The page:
Wrapped in Meaning
December 2 | 5:30-7:00 p.m.
For Wrapped in Meaning, artists Annalee Schorr (CO) and Shelby Shadwell (WY) both create work inspired by metallic Mylar space blankets. Shelby creates large-scale charcoal drawings where the reflective surfaces shimmer and shine and Annalee uses the blankets as her canvases, utilizing the folds in the blankets as a grid to paint and apply duct tape to create patterns referencing quilts and woven textiles.
Artist StatementMy paintings on emergency blankets are based on warmth-giving textiles—Mexican and Guatemalan serapes, Navajo blankets, and traditional quilts. The paintings are meant to remind us of the basic human
need for warmth. Emergency blankets are used in dire situations—at border crossings by refugees and immigrants, by survivors of fires and floods, by homeless people, by anyone needing coverage during unexpected circumstances.
The serape paintings remind us of the refugees trying to cross our southern border, evading border patrols and walls. The traditional quilt paintings evoke the women over the ages who made quilts, usually colorful and imaginative in spite of sad lives and poverty.
Made of aluminized polymer, emergency blankets look fragile, flimsy, and unreliable, but are in fact tough and substantial. Small packets open to a blanket, with a folded-in grid the size of the original package. I utilize this grid in my geometric paintings.
Artist StatementI make large scale charcoal and pastel drawings of space blankets (aka solar blankets, emergency blankets, thermal blankets, etc.) which are made of a compact lightweight material used to regulate temperatures of things like spacecraft and human bodies in cold circumstances. One might see them packed in a first aid kit for camping or, more poignantly in recent years, wrapped around migrants detained in camps near the border between the US and Mexico. While the material is cheap and rather flimsy, it has a brilliant sparkling appearance reminiscent of precious stones or metals, thus evoking a something like “fool’s gold.” Due to its similarity to material found at the crash site near Roswell, New Mexico in 1947, the blankets may also refer to a shared cultural fascination with space travel and the possible existence of extraterrestrial life. The subject also maintains themes from previous bodies of work such as the representation of abstract folds and contours in the material can evoke pareidolia, or the perception of recognizable form in a random conglomeration or formation of things. I maintain an interest in the implications of how the human mind, as a kind of inference engine, seeks to find patterns where they may or may not exist and how that can lead to the proliferation of things like conspiracy theories.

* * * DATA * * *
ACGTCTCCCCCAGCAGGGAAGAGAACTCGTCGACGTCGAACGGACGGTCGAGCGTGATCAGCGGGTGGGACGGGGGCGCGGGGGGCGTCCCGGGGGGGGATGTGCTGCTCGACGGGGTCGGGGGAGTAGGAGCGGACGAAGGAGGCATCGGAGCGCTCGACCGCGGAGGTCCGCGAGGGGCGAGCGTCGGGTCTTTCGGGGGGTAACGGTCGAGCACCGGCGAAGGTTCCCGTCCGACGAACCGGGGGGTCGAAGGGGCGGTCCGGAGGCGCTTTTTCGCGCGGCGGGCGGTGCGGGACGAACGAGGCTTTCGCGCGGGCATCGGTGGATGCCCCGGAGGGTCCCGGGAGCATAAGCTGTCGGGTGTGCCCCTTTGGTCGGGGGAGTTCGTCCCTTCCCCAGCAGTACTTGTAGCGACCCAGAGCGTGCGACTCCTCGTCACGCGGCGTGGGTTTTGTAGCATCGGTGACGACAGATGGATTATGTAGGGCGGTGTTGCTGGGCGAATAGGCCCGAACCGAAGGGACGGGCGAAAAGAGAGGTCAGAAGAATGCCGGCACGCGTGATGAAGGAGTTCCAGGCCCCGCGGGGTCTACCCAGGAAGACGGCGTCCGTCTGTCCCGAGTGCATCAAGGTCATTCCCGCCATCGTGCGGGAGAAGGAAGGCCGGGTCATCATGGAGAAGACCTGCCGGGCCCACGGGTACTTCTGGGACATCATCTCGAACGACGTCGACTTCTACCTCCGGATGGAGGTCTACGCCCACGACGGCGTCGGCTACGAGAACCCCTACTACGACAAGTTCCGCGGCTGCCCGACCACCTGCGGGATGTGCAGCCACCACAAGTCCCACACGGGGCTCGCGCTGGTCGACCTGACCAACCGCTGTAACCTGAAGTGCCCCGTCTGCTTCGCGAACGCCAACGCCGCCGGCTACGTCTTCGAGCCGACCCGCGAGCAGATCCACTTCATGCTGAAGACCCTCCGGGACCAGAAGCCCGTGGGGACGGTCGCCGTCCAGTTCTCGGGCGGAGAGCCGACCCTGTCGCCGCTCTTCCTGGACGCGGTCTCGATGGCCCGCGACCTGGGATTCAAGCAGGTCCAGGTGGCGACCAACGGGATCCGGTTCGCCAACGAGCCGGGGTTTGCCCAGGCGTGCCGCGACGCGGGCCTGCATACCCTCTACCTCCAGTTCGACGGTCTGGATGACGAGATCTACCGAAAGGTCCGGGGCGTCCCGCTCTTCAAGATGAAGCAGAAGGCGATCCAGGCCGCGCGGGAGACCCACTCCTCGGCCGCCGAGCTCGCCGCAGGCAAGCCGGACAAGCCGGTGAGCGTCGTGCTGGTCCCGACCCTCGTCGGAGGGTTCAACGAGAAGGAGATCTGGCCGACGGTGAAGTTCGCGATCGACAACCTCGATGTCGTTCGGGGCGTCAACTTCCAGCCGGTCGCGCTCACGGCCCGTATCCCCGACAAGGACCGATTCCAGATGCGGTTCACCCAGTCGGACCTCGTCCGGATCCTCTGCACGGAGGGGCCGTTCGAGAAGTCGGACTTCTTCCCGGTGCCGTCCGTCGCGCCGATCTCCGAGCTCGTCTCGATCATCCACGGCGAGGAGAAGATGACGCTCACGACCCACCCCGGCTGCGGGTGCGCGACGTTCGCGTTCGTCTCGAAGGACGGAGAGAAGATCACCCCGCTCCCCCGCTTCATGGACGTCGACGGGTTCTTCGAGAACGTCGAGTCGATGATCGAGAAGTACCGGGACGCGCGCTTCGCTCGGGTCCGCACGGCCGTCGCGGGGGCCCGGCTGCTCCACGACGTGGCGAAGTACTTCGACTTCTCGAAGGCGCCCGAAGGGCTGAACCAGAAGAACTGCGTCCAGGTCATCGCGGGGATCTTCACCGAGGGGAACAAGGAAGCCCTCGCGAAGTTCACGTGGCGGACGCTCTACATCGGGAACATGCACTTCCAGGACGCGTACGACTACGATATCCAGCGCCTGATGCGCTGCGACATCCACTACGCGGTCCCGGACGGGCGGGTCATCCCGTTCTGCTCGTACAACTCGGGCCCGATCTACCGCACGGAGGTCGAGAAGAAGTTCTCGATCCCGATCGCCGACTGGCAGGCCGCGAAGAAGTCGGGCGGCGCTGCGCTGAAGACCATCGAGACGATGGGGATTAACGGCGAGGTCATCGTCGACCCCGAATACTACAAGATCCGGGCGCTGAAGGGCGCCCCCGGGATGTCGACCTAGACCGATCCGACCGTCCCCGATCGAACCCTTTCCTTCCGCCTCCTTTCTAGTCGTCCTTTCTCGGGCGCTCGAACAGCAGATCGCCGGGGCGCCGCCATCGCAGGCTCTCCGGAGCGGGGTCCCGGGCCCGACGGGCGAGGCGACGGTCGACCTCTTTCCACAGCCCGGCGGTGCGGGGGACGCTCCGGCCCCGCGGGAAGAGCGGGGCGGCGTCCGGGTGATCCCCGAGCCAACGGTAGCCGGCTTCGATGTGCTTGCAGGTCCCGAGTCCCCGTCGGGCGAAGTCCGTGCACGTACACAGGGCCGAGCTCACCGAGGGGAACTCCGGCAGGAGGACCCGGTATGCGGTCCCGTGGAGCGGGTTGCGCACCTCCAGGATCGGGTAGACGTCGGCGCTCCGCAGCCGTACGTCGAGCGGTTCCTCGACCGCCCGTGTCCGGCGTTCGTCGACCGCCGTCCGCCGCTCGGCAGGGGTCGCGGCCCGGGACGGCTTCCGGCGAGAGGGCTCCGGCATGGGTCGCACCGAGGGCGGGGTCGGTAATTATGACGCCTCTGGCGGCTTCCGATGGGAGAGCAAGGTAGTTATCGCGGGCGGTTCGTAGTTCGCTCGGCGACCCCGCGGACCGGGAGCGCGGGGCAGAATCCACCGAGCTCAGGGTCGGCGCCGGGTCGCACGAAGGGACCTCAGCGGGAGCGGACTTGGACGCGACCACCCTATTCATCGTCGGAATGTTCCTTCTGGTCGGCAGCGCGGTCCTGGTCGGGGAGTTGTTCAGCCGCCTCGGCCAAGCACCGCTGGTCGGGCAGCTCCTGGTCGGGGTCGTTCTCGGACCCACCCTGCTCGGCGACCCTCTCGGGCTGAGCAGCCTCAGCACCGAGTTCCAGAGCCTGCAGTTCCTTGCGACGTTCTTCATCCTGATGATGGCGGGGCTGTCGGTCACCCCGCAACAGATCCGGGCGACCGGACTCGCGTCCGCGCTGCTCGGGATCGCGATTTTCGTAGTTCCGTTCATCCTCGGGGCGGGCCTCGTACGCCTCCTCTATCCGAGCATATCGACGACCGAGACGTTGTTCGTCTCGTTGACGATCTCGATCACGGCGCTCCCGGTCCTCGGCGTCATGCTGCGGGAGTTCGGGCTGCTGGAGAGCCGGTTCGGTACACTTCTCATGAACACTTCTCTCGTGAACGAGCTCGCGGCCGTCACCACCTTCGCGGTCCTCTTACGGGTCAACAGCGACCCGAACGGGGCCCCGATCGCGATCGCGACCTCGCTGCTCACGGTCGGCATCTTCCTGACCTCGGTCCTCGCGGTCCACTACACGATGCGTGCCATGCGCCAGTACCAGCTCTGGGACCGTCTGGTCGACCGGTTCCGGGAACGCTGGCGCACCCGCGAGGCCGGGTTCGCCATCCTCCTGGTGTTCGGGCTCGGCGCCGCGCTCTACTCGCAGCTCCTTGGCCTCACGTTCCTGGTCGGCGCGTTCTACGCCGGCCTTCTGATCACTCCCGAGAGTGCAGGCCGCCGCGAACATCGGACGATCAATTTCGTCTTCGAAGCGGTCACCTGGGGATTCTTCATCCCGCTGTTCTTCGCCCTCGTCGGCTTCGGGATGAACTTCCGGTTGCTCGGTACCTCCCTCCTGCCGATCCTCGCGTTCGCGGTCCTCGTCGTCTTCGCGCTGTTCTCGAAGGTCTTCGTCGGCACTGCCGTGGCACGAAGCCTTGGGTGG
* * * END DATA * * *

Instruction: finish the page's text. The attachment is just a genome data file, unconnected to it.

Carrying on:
Annalee was born in Pueblo, Colorado, in 1940. When she moved to England with her husband and two children in 1967, her world broadened, and she immersed herself in art and history.
When she returned to the States, she intended to pursue a career in environmental activism. However, on a whim she took an art class, and serendipity took over. She began painting 20 hours every week, and despite having no formal art training, landed her first solo exhibit at Denver’s Brena Gallery in 1978. Since then, Annalee has maintained a steady art career, and in her free time travels the world extensively (48 countries so far).
Shelby is currently an Associate Professor in the Department of Visual Arts at the University of Wyoming. Born and raised in Springfield, Missouri, Shelby received his BFA in 2003 from Washington University in St. Louis and his MFA in 2006 from Southern Illinois University Carbondale.
A two-time recipient of the Visual Arts Fellowship from the Wyoming Arts Council, Shelby actively exhibits across the nation. His more recent exhibitions include LIKE AND SHARE IF YOU AGREE!!!, a solo show at the South Bend Museum of Art, DRAWN at Manifest Creative Research Gallery in Cincinnati, OH, and Drawing Discourse at the University of North Carolina Asheville. Shelby was awarded a solo exhibition at the APEX Space at the Portland Art Museum in OR in 2016, and his work is included in their permanent collection. For his research sabbatical from 2021 – 2022, Shelby accepted the Manifest Artist Residency Award, and he spent the year making new work at their Gallery and collaborating on educational opportunities at their Drawing Center in Cincinnati, OH.
Shelby was recently honored with the Stone & Deguire Contemporary Art Award in the amount of $25,000 from his alma mater, Washington University in St. Louis.
The gallery is also open for most performances at The Lincoln Center until immediately after intermission.